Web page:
Punctuation marks are symbols which
- organize the structure of written language,
- and indicate intonation and pauses to be observed when reading aloud.
Punctuation marks are also used to avoid ambiguity. For example, "woman, without her man, is nothing" has a different meaning from "woman: without her, man is nothing"
This is a summary of punctuation rules.
Read the punctuation rules and study the examples given.
End punctuation marks:
1. Full stop , or period (.)
- Used a full stop at the end of a sentence:
She stood up and went away. She was furious.
- Used for abbreviations:
M.P. (Member of Parliament)
2. Question marks (?)
- Question marks are used at the end of direct questions:
Where do you live?
Are you crazy?
Did you do the homework?
- Use a question mark at the end of tag questions:
You will help me, won't you?
He likes soccer, doesn't he?
3. Exclamation marks (!)
- Used to indicate strong emotions:
She's so beautiful!
What a nice girl!
- Used after interjections:
Oh! It's awful.
Hi! What's up?
- Commas are used between items in a series or list. The last two items of the series usually do not need a comma between them. They are separated by "and".
I like spaghetti, fish, pizza and couscous.
- Commas are also used between adjectives or adverbs:
I'd like to have a big, black, German car.
She speaks slowly, quietly and eloquently.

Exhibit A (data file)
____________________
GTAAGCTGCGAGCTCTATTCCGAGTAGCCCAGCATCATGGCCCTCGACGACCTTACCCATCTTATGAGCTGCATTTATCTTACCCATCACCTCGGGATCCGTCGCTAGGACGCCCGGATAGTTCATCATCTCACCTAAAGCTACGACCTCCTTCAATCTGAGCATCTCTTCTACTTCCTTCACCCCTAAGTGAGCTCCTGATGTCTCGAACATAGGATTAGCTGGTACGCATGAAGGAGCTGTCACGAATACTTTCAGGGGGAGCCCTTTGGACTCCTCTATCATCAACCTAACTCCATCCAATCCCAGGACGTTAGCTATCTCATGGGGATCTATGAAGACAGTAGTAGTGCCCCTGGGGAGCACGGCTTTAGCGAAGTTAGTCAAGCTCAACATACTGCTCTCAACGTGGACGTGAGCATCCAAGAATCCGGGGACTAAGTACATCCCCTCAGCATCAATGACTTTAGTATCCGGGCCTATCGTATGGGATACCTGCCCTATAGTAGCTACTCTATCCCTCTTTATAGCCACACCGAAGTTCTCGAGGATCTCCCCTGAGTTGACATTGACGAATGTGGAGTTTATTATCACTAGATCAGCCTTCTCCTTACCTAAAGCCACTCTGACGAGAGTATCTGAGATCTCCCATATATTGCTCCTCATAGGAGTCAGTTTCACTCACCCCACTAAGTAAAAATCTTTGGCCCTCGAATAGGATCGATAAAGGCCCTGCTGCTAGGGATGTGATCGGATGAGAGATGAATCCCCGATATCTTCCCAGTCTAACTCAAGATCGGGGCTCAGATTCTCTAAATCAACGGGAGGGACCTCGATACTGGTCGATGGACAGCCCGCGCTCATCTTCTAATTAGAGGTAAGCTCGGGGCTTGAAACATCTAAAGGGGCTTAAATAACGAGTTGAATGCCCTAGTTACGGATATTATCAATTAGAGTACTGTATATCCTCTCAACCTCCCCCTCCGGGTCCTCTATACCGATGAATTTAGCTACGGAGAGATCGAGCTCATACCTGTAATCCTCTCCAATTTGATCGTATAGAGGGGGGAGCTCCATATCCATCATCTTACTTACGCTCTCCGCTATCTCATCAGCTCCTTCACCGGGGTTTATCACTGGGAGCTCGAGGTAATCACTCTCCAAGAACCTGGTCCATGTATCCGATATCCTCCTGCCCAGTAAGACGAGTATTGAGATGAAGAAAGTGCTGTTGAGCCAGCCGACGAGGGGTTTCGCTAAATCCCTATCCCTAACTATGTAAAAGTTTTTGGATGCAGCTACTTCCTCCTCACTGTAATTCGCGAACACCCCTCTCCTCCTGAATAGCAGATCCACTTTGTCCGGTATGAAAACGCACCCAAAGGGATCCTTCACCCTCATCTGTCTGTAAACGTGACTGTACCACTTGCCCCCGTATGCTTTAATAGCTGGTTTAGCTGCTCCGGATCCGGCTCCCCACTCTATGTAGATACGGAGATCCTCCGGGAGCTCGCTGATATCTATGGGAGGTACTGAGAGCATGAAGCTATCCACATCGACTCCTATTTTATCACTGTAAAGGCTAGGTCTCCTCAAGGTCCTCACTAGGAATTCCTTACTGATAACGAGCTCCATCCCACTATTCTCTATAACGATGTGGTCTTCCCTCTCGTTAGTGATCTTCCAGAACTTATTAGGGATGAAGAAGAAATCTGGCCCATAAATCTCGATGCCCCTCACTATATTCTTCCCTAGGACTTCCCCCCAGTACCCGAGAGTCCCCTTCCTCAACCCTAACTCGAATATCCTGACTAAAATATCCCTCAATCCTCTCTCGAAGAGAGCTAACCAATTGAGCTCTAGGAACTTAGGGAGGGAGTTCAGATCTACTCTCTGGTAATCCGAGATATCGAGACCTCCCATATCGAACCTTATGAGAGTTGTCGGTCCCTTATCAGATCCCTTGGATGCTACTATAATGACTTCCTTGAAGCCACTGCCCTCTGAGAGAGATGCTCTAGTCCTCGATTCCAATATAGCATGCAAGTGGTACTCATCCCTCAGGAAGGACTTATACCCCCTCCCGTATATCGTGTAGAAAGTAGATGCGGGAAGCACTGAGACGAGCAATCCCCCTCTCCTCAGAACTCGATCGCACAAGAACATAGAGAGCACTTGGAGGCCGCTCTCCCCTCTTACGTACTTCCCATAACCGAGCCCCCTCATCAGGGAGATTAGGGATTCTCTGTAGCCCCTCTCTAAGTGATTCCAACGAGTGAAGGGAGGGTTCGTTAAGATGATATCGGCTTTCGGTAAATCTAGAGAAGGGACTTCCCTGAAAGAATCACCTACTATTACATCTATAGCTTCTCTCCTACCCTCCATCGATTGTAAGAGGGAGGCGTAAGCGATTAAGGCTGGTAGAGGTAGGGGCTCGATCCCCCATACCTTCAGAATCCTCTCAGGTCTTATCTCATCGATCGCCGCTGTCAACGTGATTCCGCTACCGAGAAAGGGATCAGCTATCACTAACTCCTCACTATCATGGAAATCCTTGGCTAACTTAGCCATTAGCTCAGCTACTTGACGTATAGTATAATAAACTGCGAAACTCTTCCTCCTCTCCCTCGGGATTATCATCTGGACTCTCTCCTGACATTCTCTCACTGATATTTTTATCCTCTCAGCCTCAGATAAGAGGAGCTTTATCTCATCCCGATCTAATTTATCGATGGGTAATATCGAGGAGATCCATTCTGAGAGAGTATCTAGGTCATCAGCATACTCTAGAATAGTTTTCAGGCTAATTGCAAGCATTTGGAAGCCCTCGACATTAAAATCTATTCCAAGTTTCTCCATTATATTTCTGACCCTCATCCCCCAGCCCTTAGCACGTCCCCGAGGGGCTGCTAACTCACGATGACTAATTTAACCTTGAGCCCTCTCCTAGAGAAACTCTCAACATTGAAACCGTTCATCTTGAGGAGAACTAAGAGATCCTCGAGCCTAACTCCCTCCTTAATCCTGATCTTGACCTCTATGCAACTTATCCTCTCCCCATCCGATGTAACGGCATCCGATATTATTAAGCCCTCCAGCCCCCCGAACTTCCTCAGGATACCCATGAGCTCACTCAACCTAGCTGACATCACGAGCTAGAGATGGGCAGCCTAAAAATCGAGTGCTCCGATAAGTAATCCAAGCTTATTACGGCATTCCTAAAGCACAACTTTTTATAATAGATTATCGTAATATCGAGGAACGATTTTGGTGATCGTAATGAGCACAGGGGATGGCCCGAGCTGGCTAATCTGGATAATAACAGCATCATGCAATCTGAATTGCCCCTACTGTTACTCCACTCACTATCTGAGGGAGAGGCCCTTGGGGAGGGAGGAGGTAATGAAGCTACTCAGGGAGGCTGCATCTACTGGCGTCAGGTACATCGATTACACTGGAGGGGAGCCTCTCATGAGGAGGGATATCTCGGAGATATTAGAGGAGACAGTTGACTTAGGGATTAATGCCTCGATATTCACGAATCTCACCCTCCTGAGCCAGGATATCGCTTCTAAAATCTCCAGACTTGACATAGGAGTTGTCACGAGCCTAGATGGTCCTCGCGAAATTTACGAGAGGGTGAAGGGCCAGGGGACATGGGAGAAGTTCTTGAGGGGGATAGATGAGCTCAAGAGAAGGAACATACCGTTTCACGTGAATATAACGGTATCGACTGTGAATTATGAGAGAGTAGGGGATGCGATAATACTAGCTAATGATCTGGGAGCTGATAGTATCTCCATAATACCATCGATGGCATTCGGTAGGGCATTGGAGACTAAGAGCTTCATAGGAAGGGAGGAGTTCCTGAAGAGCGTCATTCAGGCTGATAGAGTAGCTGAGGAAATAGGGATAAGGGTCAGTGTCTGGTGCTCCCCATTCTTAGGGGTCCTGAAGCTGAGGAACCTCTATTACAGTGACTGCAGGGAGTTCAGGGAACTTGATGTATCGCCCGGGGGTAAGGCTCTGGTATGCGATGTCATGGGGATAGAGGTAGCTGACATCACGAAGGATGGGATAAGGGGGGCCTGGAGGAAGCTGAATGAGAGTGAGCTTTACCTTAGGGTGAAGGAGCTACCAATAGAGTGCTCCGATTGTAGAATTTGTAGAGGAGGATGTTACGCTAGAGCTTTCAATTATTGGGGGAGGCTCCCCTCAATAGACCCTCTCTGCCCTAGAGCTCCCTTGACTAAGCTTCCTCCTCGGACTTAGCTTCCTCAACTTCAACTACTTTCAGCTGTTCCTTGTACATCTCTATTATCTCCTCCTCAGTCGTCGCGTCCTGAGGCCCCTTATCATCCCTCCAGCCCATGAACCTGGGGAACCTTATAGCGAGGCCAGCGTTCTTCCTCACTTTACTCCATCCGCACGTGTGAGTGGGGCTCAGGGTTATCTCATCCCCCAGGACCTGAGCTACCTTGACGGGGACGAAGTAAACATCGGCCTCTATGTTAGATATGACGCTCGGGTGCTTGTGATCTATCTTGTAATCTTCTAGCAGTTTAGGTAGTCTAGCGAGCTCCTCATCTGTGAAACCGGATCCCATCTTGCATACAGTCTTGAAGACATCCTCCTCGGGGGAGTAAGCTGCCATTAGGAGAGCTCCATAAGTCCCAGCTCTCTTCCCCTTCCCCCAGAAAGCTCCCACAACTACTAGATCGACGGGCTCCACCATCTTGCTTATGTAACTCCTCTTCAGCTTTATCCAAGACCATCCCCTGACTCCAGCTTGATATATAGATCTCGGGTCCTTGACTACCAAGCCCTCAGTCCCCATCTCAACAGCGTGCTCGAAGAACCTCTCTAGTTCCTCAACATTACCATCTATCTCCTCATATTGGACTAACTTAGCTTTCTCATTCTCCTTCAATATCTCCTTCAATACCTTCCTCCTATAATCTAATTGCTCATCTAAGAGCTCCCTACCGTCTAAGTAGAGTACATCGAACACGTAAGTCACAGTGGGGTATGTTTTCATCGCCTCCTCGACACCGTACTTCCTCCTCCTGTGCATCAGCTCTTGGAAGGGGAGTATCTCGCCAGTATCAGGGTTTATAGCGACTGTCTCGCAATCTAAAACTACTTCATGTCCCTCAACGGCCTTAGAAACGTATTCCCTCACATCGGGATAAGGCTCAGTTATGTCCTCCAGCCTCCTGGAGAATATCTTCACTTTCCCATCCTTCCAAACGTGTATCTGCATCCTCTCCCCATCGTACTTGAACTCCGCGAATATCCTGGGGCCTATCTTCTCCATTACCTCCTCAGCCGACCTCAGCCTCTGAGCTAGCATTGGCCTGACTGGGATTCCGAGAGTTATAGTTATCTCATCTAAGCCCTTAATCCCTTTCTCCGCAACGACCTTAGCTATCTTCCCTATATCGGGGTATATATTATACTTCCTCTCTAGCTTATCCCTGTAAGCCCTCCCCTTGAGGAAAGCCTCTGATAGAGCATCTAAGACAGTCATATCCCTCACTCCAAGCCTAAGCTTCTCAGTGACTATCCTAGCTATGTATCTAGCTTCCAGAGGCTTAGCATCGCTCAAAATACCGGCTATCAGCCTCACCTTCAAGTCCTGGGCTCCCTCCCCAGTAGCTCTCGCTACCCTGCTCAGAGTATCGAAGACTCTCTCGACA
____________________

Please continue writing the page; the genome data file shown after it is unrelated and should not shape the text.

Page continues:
- After the street address and city in an address:
34 Hassan II Street, Rabat, Morocco.
- Before or after direct speech:
He said,"I hate being treated like that."
"I'm sorry", she replied.
- Before a coordinating conjunction (for, and, nor, but, or, yet, so)
He woke up late, so he had to drive to work.
- Semicolons are used instead of a full stop or period to separate independent sentences:
They woke up early; then they went jogging.
- Use a semicolon to separate items in a series when those items contain punctuation such as a comma:
They visited the Eiffel Tower, Paris; Big Ben, London; and the statue of liberty, New York
- Use a colon to introduce a list:
He visited three cities last summer holiday: Madrid, Roma and Athens.
- To introduce an idea or an explanation:
He had one idea in mind: to see her as soon as possible.
- To introduce direct speech or a quotation:
The secretary whispered in his ear: "Your wife is on the phone. "
- To introduce parenthetical information:
I put on a blue jacket --the one my mother bought me-- and blue jeans.
- To show an afterthought:
I explained to him my point of view-- at least I tried!
- Use an apostrophe to indicate a missing letter or letters in a contraction.
I'm fed up with his stories
- Use an apostrophe plus the letter "s" to show possession.
My brother's girlfriend is such a sweet girl.
Quotation marks ("")
- Quotation marks are used to quote speech, sentences or words.
She said, "I love you."